$5.67 Minimum Wage Needed For Family Of 6 In American Samoa

Territory currently has '17 different minimum wages, depending on the industry'

By Fili Sagapolutele

PAGO PAGO, American Samoa (The Samoa News, Dec. 12, 2016) – American Samoa has completed a living-wage study, which identifies a specific minimum wage needed for a family of six to afford to live in the territory, according to information in the US Government Accountability Office (GAO) report released Dec. 2 to Congressional members.

The 110-page report by the investigative arm of the US Congress covers two alternatives for raising minimum wages in American Samoa to keep pace with the cost of living and reach the federal level of $7.25 per hour. 

According to GAO, the American Samoa Department of Commerce in August 2015 completed the “Proposed Minimum Living Wage for American Samoa” study, identifying $5.67 as the minimum wage needed for a family of six to afford to live in the territory. Additionally, the study identified $5.01 as a living wage after taxes.

The GAO report says that workers in some industries in American Samoa currently earn minimum wages that exceed this $5.67 level. However, the proposed living wage of $5.67 exceeds the hourly minimum wage for cannery workers by $0.51, the GAO report said.

(Samoa News should point out that the living-wage study has not been released publicly in American Samoa.)

American Samoa has 17 different minimum wages, depending on the industry — with the lowest at $4.68 for garment manufacturing and the highest at $6.09 for stevedoring, and maritime shipping agency activities.  The cannery minimum wage went up to $5.26 per hour last October with the next 40 cent hike — for all local industries —to happen every three years.

GAO said in its report that in February this year, the American Samoa government announced that the local minimum wage for government workers would rise to $5.00, which is $0.19 higher than the current federally determined minimum wage ($4.81) for workers in this sector.

As previously reported by Samoa News, the Lolo Administration has suggested returning the setting of the minimum wage back to American Samoa, as was previously done before the 2007 federal law — with a commission appointed by the US Department of Labor.

It has also supported the idea of minimum wage hikes to be supported by a federal government subsidy, as well as suggesting that American Samoa establish a ‘living wage’ — rather than be required to follow the established U.S. federal minimum wage.

Meanwhile, the GAO report says that in light of the challenges affecting the tuna industry in American Samoa, the local government is seeking to diversify the economy. According to American Samoa government officials, construction of a multiline food processing plant to produce seafood-based and juice products is scheduled to begin by the end of the year.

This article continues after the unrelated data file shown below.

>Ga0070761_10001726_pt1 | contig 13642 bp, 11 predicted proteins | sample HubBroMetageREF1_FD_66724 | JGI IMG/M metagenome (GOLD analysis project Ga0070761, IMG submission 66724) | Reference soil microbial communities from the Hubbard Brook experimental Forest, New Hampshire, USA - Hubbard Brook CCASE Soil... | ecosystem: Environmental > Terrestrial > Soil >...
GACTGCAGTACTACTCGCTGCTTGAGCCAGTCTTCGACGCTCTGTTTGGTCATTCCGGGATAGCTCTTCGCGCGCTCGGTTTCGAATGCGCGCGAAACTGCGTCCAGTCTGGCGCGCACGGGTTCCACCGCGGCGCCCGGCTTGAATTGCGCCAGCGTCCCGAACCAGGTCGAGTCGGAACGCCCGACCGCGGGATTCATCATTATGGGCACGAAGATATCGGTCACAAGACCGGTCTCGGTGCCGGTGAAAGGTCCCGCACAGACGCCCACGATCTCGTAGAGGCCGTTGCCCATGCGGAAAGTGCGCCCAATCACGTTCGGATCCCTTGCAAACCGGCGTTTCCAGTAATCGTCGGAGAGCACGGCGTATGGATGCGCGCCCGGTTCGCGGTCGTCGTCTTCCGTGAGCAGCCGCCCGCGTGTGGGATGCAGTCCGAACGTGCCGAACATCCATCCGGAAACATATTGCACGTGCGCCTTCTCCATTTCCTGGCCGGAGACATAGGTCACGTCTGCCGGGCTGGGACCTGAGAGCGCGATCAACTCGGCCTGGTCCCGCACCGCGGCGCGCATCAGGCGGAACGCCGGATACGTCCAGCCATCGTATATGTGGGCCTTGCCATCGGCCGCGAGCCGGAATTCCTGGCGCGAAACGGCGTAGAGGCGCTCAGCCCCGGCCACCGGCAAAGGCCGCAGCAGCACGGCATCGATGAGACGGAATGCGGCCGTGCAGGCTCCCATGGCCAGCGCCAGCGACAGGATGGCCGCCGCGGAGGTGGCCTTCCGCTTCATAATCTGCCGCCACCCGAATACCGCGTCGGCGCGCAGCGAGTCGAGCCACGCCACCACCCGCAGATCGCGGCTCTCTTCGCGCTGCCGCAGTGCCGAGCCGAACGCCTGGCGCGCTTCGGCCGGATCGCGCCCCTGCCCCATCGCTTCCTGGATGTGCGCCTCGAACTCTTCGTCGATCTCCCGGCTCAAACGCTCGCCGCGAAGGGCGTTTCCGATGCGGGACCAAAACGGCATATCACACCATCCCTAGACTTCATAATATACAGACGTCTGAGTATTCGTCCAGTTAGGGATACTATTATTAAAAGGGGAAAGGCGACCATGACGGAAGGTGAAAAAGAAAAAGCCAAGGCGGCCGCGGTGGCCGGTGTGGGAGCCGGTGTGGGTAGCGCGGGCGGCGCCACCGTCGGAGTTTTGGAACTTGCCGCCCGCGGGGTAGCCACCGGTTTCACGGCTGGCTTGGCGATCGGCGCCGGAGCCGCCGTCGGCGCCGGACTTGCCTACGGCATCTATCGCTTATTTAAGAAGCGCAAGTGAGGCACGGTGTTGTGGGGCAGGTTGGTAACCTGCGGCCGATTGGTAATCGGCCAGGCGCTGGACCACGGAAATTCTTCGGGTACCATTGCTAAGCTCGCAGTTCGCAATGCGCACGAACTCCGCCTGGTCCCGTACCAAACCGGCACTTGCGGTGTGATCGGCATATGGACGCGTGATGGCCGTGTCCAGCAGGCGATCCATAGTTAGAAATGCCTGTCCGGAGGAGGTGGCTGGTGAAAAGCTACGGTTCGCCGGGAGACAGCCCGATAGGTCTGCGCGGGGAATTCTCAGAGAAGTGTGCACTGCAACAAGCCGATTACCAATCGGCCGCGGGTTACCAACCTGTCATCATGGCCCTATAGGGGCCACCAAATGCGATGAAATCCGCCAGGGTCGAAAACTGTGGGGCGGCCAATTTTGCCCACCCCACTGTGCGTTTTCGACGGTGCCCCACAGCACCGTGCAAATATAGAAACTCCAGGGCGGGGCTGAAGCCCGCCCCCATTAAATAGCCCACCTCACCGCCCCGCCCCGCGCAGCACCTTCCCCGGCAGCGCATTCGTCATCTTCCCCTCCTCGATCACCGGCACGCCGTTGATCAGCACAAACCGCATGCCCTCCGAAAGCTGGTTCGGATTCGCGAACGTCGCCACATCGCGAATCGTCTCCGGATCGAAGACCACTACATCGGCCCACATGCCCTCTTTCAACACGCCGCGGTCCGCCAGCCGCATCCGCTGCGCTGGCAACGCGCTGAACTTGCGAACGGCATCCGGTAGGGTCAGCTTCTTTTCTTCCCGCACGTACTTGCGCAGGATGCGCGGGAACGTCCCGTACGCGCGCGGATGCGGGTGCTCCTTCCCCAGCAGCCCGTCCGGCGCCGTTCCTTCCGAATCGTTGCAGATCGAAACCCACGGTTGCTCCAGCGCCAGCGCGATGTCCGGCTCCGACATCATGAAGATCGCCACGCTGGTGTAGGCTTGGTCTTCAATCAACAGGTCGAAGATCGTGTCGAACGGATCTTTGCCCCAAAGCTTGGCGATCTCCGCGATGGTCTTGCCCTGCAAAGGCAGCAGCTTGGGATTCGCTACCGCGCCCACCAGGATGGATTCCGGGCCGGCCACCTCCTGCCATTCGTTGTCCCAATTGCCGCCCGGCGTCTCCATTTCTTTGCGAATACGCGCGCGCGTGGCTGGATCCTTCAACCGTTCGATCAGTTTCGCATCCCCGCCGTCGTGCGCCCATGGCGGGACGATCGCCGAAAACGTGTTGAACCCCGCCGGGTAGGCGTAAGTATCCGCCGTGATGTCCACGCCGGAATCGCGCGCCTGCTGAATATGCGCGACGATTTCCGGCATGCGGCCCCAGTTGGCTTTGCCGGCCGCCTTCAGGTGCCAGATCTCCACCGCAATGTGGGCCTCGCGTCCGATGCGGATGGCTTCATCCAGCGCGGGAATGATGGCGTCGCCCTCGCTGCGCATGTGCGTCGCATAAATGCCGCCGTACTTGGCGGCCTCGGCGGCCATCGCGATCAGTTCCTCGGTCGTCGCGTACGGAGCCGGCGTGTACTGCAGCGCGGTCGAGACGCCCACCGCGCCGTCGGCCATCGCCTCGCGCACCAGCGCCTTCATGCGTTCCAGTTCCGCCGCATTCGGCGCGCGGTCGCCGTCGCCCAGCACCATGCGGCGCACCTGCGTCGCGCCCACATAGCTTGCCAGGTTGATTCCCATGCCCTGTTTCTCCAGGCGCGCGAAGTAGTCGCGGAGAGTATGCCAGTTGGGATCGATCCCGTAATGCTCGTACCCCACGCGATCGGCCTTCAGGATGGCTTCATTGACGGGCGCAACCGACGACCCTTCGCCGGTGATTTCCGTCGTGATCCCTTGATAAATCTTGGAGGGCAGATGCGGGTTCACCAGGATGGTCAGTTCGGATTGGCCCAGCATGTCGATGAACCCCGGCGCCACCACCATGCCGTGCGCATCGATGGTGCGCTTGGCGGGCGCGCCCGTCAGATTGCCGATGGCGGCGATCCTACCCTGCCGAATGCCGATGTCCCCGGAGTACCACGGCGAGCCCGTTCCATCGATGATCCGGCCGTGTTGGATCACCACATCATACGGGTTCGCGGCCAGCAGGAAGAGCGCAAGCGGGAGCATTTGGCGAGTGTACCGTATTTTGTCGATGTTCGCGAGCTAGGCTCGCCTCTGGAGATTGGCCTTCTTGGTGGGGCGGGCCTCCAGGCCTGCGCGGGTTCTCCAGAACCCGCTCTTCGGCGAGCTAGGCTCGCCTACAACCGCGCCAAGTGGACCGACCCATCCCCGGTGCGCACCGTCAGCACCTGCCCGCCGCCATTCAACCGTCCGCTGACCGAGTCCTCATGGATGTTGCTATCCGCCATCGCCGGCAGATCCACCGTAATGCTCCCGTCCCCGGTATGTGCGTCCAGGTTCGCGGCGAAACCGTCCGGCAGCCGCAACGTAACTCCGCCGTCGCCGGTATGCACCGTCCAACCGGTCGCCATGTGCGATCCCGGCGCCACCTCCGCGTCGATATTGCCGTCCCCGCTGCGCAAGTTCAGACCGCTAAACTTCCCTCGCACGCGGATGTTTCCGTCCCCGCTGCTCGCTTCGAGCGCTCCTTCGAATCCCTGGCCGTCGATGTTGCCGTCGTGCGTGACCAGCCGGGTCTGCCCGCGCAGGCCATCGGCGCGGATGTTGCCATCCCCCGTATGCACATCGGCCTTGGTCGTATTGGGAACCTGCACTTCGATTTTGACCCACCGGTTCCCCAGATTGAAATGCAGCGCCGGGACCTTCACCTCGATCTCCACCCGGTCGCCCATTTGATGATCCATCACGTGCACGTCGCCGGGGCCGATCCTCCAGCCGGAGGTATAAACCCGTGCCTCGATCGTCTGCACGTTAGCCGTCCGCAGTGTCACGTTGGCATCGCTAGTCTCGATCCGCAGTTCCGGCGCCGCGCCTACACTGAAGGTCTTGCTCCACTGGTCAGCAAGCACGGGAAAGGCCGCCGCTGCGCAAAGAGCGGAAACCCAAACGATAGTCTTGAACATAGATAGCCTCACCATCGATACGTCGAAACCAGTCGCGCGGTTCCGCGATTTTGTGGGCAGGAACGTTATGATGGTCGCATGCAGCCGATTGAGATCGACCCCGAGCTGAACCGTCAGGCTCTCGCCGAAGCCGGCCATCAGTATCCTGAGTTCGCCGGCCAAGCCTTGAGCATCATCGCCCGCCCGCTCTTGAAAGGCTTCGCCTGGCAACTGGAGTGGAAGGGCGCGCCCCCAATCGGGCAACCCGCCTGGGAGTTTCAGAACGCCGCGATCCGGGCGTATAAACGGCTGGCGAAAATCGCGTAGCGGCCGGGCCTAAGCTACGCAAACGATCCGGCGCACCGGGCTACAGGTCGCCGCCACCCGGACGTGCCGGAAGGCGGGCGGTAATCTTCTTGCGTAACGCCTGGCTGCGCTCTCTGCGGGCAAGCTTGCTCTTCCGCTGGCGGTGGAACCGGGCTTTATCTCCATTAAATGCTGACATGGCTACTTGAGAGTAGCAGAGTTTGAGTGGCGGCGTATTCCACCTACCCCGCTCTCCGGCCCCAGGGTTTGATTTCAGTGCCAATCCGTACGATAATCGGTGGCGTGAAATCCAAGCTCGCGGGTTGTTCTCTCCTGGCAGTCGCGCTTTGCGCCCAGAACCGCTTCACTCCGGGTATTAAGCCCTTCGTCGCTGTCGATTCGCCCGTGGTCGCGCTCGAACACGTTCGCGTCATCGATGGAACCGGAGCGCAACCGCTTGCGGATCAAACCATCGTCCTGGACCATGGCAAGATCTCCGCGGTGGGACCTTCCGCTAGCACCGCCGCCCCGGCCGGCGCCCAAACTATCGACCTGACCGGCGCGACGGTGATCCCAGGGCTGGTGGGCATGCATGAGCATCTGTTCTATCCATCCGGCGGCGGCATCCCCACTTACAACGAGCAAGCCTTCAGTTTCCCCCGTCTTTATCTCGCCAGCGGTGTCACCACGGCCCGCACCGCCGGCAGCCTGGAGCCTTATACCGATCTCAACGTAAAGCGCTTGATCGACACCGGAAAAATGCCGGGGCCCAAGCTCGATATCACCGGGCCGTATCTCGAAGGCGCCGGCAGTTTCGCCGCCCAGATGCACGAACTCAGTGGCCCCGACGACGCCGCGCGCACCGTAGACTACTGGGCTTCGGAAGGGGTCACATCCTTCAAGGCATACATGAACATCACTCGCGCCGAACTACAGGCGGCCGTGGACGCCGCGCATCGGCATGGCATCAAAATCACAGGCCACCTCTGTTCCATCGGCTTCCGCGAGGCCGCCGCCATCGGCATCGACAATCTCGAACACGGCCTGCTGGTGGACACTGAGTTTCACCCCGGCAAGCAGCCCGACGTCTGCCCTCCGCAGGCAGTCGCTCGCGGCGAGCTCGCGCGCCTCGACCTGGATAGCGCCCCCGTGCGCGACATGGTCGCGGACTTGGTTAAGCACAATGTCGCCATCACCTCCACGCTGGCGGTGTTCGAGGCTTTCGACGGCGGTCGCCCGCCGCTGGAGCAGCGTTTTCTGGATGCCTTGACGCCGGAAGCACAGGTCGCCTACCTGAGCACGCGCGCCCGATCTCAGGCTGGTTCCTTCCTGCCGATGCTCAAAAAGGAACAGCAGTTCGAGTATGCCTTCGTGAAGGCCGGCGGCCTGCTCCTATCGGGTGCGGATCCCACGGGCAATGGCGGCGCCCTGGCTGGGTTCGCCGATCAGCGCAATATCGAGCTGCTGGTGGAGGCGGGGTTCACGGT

“The government has also been involved in efforts to attract a call center to the territory,” GAO informs Congress. And it cites the territory’s proposed plans for economic diversification.

For example, the territory’s economic development plan for fiscal years 2014 to 2017 outlines economic development goals for sectors such as transportation and tourism as well as action items to achieve these goals. The plan outlines the tourism-related goal of increasing the number of passenger air carriers to American Samoa.

According to the development plan, the government hopes to achieve this by addressing federal restrictions on competition in passenger air carrier service to American Samoa with the aim of attracting lower-cost carriers and more visitors, said GAO.

However, the government recognizes constraints to attracting new business, including the cost of labor.

Another example of economic diversification cited by GAO is the territory’s 2016 Workforce Innovation and Opportunity Act Unified Plan, which targets the development of five industries: fisheries and agriculture, telecommunication and information technology, manufacturing, visitors, and handicrafts.

“The plan notes that American Samoa is experiencing emigration of workers to the United States, countered in part by immigration of tuna cannery and fishery workers from neighboring islands to American Samoa,” GAO tells Congress. “The plan cites low wages as a reason that highly skilled members of the labor force leave the territory.”

GAO also says that ASG, the territory’s largest employer, continues to report concerns about the economic impact of the scheduled minimum wage increases. For example in 2014, ASG stted that the territory’s economic base is narrow and fragile, supported primarily by the American Samoa government and the tuna industry, which is subject to global market forces outside the government’s control.

The government also stated that tethering American Samoa’s minimum wage to the federal minimum wage is misguided because median income and per capita GDP are significantly lower in the territory than in the 50 U.S. states.

In 2014, the governor’s office urged against future minimum wage increases, calling the scheduled 2015 increase a “prescription for total economic ruin.”

American Samoa government officials subsequently commented that the reduction in currently scheduled minimum wage increases from $0.50 to $0.40 was helpful but that a more meaningful solution based on local conditions is needed.

GAO notes that ASG’s economic plan for fiscal years 2014 to 2017 states that the application of the federal minimum wage in the territory is “inappropriate and counterproductive to sustainable economic development.”

The Samoa News
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